“Tried and True” by Mary Connealy

Kylie Wilde is the youngest sister—and the most civilized. Her older sisters might be happy dressing in trousers and posing as men, but Kylie has grown her hair long and wears skirts every chance she gets. It’s a risk—they are homesteading using the special exemptions they earned serving in the Civil War as “boys”—but Kylie plans to make the most of the years before she can sell her property and return to the luxuries of life back East.

Local land agent Aaron Masterson is fascinated with Kylie from the moment her long hair falls from her cap. But now that he knows her secret, can he in good conscience defraud the U.S. government? And when someone tries to force Kylie off her land, does he have any hope of convincing her that marrying him and settling on the frontier is the better option for her future?

It’s been quite a while since I’ve read any Christian Romance, and this was the perfect book to get me back into loving the genre! I liked this book a lot! The characters are complex and compelling, the plot is packed with action and mystery, and the writing is fun and full of cowboy charm.

This isn’t great epic literature or anything, but a sweet and easy read that really holds your interest! I was actually sick the day I read this, and it kept my mind off the pain.

I love that, while the book shows characters who trust in God, there is no sermonizing or preachy passages. Some Christian authors try to beat you over the head with religion, and it detracts from the enjoyment of the story; but this author just throws in little tidbits about faith that work within the plot and enhance the character development rather than distract from the story. Beautifully done, and I found it really encouraging and spiritually uplifting!

The writing balances comedy, romance, faith, and adventure, along with the darker themes of war, jealousy, feminism, racism, murder, hate, and crippling fear. The plot moves fluidly, sweeping you along in the romance and mystery. There’s never a good place to stop reading, because it’s all so fascinating!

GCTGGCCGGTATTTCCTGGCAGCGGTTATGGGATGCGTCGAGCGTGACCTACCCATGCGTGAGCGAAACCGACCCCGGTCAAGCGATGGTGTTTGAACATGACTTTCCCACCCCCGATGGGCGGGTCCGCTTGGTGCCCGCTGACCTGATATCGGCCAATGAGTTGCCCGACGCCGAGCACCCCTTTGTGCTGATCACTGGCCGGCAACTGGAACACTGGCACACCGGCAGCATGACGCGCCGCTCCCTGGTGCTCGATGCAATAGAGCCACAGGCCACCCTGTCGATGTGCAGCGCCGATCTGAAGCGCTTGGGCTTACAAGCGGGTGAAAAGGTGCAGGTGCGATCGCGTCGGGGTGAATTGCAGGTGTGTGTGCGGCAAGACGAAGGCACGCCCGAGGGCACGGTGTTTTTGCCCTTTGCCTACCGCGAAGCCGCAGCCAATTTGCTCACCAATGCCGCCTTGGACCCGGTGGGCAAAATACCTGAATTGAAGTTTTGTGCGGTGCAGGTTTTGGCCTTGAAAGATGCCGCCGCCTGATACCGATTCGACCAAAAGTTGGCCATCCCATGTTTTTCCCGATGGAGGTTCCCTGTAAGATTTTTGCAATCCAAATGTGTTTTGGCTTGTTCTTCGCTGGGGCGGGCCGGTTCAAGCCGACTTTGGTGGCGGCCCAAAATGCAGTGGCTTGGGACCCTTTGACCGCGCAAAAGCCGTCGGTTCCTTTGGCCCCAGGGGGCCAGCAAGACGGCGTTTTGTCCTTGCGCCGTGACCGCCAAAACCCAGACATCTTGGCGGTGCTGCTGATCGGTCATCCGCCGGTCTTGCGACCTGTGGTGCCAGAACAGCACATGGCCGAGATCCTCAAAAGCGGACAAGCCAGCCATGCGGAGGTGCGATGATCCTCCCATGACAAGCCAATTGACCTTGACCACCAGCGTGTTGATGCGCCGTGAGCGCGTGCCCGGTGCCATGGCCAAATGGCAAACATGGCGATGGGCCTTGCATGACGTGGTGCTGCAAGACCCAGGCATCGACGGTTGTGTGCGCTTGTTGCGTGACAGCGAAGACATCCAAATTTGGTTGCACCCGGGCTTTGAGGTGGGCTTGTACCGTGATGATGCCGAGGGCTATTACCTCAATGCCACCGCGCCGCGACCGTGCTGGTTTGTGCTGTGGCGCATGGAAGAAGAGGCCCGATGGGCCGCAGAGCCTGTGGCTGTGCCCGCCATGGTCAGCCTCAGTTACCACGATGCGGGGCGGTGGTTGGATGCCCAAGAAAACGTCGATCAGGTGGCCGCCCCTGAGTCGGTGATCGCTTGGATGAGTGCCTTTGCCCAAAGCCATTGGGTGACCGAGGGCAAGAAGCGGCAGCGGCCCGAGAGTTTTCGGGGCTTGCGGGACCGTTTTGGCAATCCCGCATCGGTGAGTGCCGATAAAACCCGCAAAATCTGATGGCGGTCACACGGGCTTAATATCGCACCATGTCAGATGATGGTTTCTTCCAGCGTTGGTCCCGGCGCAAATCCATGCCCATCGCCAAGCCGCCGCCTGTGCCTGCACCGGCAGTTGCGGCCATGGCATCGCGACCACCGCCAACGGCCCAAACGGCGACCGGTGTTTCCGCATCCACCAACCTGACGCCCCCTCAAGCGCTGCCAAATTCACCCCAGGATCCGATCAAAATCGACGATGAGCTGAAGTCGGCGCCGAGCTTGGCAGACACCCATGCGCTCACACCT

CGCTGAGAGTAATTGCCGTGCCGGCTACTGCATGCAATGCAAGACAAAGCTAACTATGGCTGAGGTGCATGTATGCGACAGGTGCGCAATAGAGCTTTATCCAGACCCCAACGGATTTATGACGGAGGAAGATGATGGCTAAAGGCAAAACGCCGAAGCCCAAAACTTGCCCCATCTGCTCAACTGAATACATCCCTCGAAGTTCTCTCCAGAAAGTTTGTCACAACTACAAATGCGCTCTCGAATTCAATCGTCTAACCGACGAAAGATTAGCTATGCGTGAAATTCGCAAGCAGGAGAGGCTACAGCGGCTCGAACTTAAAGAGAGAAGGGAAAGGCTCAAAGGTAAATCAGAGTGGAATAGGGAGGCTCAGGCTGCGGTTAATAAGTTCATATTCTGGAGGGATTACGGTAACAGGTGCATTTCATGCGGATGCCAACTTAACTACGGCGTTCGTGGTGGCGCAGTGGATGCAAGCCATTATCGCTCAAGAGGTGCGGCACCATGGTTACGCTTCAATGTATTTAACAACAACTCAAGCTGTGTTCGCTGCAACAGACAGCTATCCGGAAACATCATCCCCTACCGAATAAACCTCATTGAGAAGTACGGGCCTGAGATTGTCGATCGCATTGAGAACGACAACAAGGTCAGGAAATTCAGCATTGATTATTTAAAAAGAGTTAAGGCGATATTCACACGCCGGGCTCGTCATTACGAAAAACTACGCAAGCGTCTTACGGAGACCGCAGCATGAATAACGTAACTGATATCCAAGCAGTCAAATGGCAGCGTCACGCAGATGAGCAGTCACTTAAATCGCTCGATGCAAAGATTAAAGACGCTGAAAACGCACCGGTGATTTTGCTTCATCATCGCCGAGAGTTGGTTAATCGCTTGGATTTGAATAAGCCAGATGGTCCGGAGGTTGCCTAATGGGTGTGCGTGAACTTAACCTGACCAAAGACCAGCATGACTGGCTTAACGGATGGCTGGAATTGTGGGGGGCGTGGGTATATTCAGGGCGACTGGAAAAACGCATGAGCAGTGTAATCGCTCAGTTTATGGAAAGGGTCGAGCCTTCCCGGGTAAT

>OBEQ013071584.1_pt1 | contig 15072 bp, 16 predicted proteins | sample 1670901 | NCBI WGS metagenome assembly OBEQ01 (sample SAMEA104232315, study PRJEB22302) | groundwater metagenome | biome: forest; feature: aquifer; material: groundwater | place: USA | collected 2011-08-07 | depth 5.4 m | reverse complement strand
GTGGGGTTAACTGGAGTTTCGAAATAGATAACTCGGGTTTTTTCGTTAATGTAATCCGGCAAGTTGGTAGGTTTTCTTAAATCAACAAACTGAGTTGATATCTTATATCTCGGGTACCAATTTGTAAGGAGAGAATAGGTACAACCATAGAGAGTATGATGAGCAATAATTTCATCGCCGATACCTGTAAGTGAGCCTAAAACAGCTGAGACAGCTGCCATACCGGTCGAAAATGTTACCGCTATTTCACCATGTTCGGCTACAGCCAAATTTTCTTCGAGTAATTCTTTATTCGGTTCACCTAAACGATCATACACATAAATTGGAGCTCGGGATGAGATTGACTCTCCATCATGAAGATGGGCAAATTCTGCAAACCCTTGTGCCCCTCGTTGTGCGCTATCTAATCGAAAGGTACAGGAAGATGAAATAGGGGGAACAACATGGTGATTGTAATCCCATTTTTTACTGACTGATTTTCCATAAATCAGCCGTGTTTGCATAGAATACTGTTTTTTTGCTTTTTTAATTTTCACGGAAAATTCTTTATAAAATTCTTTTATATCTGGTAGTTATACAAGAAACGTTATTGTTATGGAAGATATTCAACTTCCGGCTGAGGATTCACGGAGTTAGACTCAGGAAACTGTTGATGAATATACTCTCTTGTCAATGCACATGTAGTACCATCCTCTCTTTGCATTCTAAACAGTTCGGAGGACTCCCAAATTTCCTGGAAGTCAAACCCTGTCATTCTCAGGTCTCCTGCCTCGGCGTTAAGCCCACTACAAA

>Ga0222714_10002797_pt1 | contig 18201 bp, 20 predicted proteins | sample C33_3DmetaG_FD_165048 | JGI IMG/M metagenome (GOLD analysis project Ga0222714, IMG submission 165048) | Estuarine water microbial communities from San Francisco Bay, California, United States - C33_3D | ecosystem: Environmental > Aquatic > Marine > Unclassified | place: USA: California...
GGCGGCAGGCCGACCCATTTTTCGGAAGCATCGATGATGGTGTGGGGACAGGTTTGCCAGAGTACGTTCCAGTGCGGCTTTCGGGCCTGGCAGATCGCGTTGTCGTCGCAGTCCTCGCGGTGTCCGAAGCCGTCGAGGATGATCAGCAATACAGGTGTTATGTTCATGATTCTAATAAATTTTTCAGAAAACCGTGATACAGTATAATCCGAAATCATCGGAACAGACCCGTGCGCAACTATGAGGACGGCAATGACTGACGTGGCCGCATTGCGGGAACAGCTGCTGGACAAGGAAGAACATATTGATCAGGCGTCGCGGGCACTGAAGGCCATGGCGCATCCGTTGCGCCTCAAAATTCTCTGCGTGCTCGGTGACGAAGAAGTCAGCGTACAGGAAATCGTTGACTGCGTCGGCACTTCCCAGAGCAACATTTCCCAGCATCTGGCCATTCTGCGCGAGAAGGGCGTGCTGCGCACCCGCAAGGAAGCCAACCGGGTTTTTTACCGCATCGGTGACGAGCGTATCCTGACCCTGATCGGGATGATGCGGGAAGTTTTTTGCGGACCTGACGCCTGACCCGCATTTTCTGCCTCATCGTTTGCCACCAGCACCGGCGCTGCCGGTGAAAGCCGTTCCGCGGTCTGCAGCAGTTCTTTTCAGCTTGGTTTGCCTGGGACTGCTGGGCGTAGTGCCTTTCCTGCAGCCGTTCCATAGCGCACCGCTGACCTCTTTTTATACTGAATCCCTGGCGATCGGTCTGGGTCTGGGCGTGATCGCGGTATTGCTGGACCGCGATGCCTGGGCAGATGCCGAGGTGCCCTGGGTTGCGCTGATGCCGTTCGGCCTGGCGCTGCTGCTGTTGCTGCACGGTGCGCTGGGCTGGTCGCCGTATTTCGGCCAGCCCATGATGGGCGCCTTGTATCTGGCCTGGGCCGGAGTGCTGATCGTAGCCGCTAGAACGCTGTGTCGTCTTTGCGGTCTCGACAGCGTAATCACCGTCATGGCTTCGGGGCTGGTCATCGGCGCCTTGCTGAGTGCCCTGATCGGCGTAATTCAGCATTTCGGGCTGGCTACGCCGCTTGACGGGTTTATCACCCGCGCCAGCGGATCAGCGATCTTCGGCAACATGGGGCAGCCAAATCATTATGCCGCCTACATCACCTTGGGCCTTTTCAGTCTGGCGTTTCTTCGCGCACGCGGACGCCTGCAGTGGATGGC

Usually I’m not a fan of switching POVs in a book, but the POV transitions so flawlessly between Kylie and Aaron. I loved seeing each of their perspectives!

I’m not a huge fan of Old West cowboy settings, but this book gave me a fresh look at what life on the frontier might have been like for three women pretending to be men, and doing all the work a man would do. I loved it! The descriptions are concise and clear, putting you right in the middle of the scene with just a few words.

This book also addresses the struggle women faced back then and today to find their balance in a world of men. Most feminists are so busy proving that they can do anything a man can do that they forget that it’s also okay to act and dress and talk like a girl. Women can be whatever they want, whether that’s a cowboy or a housekeeper, a pilot or lawyer or teacher or stay-at-home mother. This author does a wonderful job of finding that balance. Kylie wants to be treated like a princess. She wants to wear skirts and have pretty things. She hates roughing it. This does not make her any more or less a woman. Shannon and Bailey want to wear pants and run their own farms and never ask a man for help. This also does not make them any more or less a woman. They can do as they please and call it good. I think the lesson here is not to deny any part of yourself or try to conform to what other people expect. It’s good to be strong, and it’s good to be weak sometimes. It’s good to want pretty things, and it’s good to want a career, and it’s good to want a family. Just be who you are! There is no right or wrong way to be a woman. Excellent philosophy in regards to feminism!

I enjoyed this book so much! I might pick up some other books from this author.

I received this book for review from Bethany House Publishers. All the thoughts and comments in this review are my own honest and unbiased opinions.

Leave a Reply

Fill in your details below or click an icon to log in:

WordPress.com Logo

You are commenting using your WordPress.com account. Log Out / Change )

Twitter picture

You are commenting using your Twitter account. Log Out / Change )

Facebook photo

You are commenting using your Facebook account. Log Out / Change )

Google+ photo

You are commenting using your Google+ account. Log Out / Change )

Connecting to %s